But this will require hard work. One will have to design a new appointment letter, which might take an hour or two of someone's time, and we are all busy doing research.

Even now, if we do not want to do any of this cost-to-the-company stuff, the problem will still be only for people with less than 6-8 years of experience after PhD. How many faculty members have we been able to recruit who have more than 8 years of experience. I must say that the number is close to zero.
Excuses, excuses and more excuses.


gautam barua said...

USD 25000/- limit was and is very much an issue if you wish to hire young faculty. When we are not able to hire Indians at any but the entry level, is it fair to suggest that foreigners with experience could have been / can be hired? Your cost to company approach will not work as there can be objections from MHA and MEA. There is no accepted way to monetise our benefits like housing, medical, LTC, etc. If there are no ways, they wont count.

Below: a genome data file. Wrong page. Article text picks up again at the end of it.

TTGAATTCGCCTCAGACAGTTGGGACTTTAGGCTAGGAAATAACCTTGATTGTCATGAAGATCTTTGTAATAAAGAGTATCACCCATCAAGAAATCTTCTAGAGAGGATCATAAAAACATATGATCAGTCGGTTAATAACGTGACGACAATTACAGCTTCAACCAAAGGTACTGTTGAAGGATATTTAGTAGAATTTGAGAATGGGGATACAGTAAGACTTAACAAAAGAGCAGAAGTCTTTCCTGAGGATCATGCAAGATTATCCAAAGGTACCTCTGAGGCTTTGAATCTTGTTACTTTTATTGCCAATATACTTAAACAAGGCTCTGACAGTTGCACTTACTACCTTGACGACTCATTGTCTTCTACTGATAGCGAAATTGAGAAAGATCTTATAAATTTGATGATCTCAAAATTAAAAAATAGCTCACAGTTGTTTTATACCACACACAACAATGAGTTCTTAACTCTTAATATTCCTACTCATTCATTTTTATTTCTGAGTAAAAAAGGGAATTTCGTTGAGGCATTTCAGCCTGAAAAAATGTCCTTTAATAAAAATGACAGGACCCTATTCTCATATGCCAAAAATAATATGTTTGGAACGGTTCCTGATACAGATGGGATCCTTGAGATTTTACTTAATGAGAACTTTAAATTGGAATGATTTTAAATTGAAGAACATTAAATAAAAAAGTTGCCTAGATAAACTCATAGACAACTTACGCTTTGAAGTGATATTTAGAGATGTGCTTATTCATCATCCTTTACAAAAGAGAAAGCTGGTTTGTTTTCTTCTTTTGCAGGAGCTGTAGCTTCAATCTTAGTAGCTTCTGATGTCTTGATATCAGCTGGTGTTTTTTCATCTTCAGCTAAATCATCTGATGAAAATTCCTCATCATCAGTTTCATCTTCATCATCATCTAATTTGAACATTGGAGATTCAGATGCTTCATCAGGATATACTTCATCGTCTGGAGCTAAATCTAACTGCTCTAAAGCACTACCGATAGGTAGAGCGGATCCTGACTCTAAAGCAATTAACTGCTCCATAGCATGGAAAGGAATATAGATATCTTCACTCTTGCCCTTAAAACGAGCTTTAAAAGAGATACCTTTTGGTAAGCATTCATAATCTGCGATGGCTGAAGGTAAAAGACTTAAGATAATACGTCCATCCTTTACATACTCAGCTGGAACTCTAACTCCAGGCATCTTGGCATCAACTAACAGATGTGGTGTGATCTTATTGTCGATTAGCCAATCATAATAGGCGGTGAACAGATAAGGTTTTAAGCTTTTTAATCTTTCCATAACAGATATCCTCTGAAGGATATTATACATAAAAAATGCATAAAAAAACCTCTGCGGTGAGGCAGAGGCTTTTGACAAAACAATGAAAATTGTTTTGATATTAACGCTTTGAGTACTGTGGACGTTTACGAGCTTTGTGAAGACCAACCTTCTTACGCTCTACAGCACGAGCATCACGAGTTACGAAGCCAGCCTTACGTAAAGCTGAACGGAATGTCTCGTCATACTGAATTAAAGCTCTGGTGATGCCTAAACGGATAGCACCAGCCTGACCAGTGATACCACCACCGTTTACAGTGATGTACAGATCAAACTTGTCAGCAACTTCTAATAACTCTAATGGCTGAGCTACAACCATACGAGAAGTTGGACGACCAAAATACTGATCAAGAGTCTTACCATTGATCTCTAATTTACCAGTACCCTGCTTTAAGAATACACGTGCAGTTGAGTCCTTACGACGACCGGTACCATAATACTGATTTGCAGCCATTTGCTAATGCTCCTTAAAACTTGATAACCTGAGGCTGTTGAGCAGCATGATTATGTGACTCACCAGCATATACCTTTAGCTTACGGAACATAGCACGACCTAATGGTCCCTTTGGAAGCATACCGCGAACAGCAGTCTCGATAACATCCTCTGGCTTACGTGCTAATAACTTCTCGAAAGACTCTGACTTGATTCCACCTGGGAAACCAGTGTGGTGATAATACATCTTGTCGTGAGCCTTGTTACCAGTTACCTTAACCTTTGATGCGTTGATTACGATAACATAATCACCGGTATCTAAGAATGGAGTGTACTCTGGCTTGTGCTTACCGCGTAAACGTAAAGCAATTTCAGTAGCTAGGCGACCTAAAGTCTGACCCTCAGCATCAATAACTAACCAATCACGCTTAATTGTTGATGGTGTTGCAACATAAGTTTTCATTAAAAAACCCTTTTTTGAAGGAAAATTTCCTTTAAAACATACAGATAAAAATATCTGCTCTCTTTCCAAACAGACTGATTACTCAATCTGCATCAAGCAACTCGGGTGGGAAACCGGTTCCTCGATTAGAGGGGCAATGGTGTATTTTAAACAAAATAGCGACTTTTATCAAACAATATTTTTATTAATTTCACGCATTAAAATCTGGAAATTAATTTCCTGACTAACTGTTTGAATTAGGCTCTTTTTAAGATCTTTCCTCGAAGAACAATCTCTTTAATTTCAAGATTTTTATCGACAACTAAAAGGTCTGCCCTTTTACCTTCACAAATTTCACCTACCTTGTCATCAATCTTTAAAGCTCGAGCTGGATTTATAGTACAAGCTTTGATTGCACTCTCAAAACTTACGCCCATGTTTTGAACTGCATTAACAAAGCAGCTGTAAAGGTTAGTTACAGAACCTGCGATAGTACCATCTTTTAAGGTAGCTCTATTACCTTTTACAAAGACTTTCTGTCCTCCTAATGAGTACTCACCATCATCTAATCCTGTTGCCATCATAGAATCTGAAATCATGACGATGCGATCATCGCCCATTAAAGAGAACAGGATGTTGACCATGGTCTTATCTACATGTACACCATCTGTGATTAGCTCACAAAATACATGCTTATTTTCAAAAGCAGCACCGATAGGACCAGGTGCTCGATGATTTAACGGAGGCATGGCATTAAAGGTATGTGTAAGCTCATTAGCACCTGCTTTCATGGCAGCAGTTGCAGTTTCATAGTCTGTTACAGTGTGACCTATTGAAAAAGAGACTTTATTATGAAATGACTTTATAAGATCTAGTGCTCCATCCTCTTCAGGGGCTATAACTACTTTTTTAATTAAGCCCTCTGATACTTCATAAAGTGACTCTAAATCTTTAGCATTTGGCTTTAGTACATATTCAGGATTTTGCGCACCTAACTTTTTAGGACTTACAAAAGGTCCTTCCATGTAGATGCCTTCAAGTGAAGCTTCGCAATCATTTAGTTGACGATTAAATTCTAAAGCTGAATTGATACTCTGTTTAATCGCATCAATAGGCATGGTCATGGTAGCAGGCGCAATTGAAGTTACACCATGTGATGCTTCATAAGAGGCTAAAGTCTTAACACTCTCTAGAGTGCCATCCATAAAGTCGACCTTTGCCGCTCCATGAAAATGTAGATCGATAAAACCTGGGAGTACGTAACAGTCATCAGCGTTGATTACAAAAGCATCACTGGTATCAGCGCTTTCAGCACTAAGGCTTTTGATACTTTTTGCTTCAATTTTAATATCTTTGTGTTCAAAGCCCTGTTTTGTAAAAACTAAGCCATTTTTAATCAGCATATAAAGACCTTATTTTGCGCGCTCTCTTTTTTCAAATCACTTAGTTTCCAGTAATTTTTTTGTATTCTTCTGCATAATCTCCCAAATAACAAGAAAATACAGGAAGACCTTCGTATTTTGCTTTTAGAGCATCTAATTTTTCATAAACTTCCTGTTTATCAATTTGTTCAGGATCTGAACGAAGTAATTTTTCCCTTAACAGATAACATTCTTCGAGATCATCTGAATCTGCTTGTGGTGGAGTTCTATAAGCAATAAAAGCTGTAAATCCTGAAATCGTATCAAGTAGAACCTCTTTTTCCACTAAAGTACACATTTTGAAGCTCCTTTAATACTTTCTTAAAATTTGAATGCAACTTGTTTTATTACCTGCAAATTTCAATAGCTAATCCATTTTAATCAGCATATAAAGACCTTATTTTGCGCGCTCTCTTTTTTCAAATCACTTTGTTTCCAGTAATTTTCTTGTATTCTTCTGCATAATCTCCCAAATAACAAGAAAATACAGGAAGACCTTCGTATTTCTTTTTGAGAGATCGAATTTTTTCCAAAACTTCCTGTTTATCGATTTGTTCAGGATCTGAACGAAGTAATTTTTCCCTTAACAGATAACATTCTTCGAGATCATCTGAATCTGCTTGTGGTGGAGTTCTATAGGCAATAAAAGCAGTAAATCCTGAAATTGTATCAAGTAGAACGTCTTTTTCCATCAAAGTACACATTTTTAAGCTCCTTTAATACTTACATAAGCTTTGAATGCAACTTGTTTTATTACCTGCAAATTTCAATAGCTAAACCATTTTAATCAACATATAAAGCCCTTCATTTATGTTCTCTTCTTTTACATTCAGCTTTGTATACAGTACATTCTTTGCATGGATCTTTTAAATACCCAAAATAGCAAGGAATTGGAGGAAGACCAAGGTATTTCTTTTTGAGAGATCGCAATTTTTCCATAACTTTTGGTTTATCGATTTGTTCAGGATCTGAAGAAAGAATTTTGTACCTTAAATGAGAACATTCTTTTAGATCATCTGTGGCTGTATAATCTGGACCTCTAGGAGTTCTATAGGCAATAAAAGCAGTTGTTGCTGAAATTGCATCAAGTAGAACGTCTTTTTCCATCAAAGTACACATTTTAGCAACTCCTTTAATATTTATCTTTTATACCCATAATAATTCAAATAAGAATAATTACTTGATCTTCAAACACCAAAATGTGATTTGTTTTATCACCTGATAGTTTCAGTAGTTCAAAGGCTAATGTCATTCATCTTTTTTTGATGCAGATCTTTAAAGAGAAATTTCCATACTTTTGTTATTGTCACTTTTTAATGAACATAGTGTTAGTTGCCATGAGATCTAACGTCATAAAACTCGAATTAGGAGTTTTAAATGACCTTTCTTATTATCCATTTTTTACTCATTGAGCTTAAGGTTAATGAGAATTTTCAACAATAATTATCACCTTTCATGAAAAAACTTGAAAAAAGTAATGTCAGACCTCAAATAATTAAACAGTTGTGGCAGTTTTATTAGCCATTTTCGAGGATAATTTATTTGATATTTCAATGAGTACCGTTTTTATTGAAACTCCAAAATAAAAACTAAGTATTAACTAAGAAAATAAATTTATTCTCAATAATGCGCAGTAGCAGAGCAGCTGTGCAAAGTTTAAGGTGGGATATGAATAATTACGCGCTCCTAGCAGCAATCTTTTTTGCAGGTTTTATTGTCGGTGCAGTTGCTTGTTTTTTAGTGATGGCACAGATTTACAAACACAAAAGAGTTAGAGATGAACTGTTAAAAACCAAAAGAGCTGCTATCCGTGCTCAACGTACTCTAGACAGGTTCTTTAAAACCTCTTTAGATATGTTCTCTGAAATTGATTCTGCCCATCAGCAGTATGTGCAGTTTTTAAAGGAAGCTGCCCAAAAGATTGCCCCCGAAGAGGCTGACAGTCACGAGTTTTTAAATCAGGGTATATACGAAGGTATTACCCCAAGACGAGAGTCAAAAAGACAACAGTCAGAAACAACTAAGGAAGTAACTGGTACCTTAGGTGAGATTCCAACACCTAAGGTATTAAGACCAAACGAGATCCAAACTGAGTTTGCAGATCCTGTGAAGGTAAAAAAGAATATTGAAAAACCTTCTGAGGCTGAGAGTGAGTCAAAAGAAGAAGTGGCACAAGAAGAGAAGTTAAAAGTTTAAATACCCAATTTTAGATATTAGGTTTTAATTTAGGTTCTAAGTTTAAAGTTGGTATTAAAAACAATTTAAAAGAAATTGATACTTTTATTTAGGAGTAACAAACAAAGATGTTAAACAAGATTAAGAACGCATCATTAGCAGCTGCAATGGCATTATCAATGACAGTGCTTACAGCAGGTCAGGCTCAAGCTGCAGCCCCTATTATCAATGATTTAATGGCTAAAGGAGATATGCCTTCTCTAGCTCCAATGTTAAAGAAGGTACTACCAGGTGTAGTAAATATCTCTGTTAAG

What a relaxation will do is to allow IITs and others to try and attract Phds who are citizens of other "poor" countries (Nigeria, Ethiopia, Iraq, Syria, Egypt, Malaysia) to consider starting their academic career in India. Whether this is going to help is a moot question, but there is no denying that this opportunity is being denied by this limit. The limit needs to be removed for academic and research jobs.

Dheeraj Sanghi said...

Gautam, I have seen some of the institutions (Govt) actually spell out all benefits in the appointment letter. How can MHA or MEA object if I am spelling out everything as per Government of India norms that we actually follow. The only issue could be with perks where the monetization is an approximate number. So let us give that up. But then as I said in my blog, instead of Rs 3 lakh as joining bonus, give them 4 lakh as bonus. If the board can approve 3 lakhs extra for all Indian permanent employees, it can certainly approve 4 lakhs for a foreign national who is coming for a year. (And indeed IIT Kanpur had done this for a faculty member from Singapore.)